Rudolf Kalman and Richard N. Zare, renowned for their groundbreaking work in engineering and in science education, were honored on Nov. 16 by the Columbia Engineering School Alumni Association (CESAA) at its annual Awards Dinner in the Low Rotunda.
Kalman received the Egleston Medal for Distinguished Engineering Achievement. In making the presentation, CESAA President Ron Mangione described Kalman as “the creator of modern control and systems theory, which have become standard tools for engineers and mathematicians alike.” Mangione said Kalman’s discovery of the "Kalman filter" and modern algebraic techniques have revolutionized mathematics-based engineering.
“I’m thrilled with the award and to be back at Columbia on the 50 th anniversary of my first arriving here in the fall of 1955,” Kalman said.
Zare received the Pupin Medal for Service to the Nation from Columbia President Lee C. Bollinger. Zare is the Marguerite Blake Wilbur Professor of Natural Science and chair of the chemistry department at Stanford University.
He was a member of Columbia’s chemistry faculty from 1969 to 1977, where he began a program using laser-induced fluorescence to look at ultra-trace chemicals in complex mixtures. Bollinger said Zare is “someone who has influenced the research curricula and funding of science education throughout the United States, and who is recognized as a pioneer in the spirit of Pupin.”
Zare said he was humbled by the honor. “There are many others that are qualified -- may I dare say more qualified -- than I am,” he said.
Kalman is a member of the National Academy of Sciences, National Academy of Engineering, American Academy of Arts and Sciences. He is a foreign member of the Hungarian, French and Russian Academies of Science. He has received the IEEE Medal of Honor, IEEE Centennial Medal, Kyoto Prize in High Technology, Steele Prize of the American Mathematical Society and Bellman Prize of the American Automatic Control Council. Kalman received his Eng.Sc.D. from Columbia in 1957, and a B.S. and M.S. from M.I.T. in electrical engineering.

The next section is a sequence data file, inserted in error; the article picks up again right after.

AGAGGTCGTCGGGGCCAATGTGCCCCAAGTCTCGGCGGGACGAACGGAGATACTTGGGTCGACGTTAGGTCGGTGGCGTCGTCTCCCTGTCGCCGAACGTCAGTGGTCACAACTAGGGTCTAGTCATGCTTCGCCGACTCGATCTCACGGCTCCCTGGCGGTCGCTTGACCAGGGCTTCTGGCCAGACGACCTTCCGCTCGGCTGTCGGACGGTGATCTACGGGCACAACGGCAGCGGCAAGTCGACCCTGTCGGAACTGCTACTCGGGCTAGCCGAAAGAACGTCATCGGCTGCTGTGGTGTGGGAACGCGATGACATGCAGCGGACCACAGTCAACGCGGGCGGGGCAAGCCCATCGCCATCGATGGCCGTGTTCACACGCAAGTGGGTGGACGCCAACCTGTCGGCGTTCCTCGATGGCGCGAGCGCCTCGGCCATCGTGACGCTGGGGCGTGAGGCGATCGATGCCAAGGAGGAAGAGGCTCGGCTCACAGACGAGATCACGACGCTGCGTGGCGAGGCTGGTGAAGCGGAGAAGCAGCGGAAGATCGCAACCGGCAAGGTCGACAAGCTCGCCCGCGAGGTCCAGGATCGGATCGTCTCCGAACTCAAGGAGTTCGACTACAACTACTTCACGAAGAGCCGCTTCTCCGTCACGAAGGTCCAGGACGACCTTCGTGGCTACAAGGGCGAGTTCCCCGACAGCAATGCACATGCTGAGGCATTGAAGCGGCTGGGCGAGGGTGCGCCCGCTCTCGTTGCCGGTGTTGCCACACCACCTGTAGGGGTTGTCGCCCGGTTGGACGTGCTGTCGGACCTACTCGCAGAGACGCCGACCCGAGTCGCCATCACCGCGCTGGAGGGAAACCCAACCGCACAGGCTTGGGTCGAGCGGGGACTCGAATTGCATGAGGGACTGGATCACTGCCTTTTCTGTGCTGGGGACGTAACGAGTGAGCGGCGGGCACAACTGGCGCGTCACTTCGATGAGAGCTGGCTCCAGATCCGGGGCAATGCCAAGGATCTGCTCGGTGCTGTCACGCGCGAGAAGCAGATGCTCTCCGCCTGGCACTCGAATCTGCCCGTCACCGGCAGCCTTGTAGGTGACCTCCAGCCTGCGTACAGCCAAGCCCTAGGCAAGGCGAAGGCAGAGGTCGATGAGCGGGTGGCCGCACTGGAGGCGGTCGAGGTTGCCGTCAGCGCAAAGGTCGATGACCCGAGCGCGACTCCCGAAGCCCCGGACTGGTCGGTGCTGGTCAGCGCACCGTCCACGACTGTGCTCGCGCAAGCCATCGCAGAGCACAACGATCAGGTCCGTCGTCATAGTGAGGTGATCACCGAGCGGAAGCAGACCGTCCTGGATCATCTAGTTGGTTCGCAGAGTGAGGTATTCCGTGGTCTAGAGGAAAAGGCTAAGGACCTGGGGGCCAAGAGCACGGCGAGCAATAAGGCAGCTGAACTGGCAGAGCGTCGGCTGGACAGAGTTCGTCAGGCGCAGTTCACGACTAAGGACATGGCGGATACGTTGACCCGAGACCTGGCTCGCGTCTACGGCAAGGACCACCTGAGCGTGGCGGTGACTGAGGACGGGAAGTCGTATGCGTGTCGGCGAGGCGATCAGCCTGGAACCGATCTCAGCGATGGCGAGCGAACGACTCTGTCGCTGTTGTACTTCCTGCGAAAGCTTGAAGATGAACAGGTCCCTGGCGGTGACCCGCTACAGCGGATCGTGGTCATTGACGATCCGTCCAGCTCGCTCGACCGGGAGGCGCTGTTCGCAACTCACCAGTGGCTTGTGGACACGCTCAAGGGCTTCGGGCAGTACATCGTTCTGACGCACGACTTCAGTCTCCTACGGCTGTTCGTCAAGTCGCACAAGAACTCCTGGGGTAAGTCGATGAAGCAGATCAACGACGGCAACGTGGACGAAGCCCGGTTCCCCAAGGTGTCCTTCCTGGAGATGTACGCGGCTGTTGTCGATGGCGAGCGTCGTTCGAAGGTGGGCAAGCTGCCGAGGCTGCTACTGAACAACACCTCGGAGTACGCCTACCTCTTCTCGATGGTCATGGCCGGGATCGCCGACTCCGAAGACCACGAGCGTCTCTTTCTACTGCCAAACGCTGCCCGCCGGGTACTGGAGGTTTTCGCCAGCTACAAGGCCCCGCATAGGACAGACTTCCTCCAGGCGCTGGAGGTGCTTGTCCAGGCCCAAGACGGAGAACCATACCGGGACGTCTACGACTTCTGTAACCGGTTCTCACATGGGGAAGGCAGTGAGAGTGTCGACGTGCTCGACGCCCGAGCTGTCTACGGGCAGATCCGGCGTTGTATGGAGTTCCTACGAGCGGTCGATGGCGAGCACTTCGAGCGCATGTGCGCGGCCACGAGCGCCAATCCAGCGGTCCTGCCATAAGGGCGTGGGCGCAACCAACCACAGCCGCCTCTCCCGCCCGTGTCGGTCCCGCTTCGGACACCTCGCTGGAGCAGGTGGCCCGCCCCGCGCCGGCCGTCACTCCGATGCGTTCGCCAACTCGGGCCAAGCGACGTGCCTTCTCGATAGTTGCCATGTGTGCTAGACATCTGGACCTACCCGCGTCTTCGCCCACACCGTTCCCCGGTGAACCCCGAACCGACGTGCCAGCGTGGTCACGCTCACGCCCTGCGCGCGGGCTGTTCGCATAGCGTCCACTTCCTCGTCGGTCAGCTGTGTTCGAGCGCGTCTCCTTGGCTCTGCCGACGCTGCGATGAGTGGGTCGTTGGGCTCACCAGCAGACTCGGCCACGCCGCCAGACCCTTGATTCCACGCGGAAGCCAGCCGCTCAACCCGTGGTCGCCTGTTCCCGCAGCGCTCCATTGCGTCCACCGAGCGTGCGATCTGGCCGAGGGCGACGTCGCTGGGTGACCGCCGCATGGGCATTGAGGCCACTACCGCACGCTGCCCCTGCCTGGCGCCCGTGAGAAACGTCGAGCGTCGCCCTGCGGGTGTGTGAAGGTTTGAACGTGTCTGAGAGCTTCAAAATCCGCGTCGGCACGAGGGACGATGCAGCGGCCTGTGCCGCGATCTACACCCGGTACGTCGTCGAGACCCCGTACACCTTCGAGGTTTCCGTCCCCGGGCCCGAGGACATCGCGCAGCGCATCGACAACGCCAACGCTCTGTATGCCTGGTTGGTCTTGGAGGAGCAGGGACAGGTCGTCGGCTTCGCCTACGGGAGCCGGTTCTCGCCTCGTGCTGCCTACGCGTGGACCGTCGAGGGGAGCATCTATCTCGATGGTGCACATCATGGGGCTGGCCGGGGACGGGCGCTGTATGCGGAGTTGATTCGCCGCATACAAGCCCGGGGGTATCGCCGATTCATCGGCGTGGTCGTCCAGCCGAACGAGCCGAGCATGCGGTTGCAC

Zare has authored or co-authored more than 700 publications, written four books and holds 50 patents. He has received the National Medal of Science, the Welch Award in Chemistry, the Wolf Prize in Chemistry, and nine honorary doctorates, including D. Sc. from Columbia in 2000. He is a member of the National Academy of Sciences, the American Academy of Sciences, the American Philosophical Society, and a foreign member of The Royal Society, Chinese Academy of Sciences, and Royal Swedish Academy of Engineering Sciences.
The Egleston Medal , the Columbia Engineering School Alumni Association’s highest honor, is named for Thomas Egleston, Jr. Egleston was the guiding force behind the Columbia School of Mines, established in 1864. The school is known today as the Fu Foundation School of Engineering and Applied Science. First awarded in 1939, the medal is presented annually in recognition of a graduate’s work in the application of engineering principles to other professions or the public good, or the demonstration of exceptional professional leadership in engineering.
The Pupin Medal was created by the Columbia Engineering School Alumni Association in 1958 to commemorate the centenary of the birth of Michael I. Pupin (1858-1935), physicist, inventor and professor of electro-mechanics at Columbia from 1901 to 1931. Pupin conducted pioneering research in electro-mechanics and telecommunications. Among his many inventions is the Pupin coil, which greatly lengthened the range of telephone communications. Recipients of the medal include Rear Admiral Hyman G. Rickover, William James McGill, I.I. Rabi and Chien-Shiung Wu. The award is presented periodically.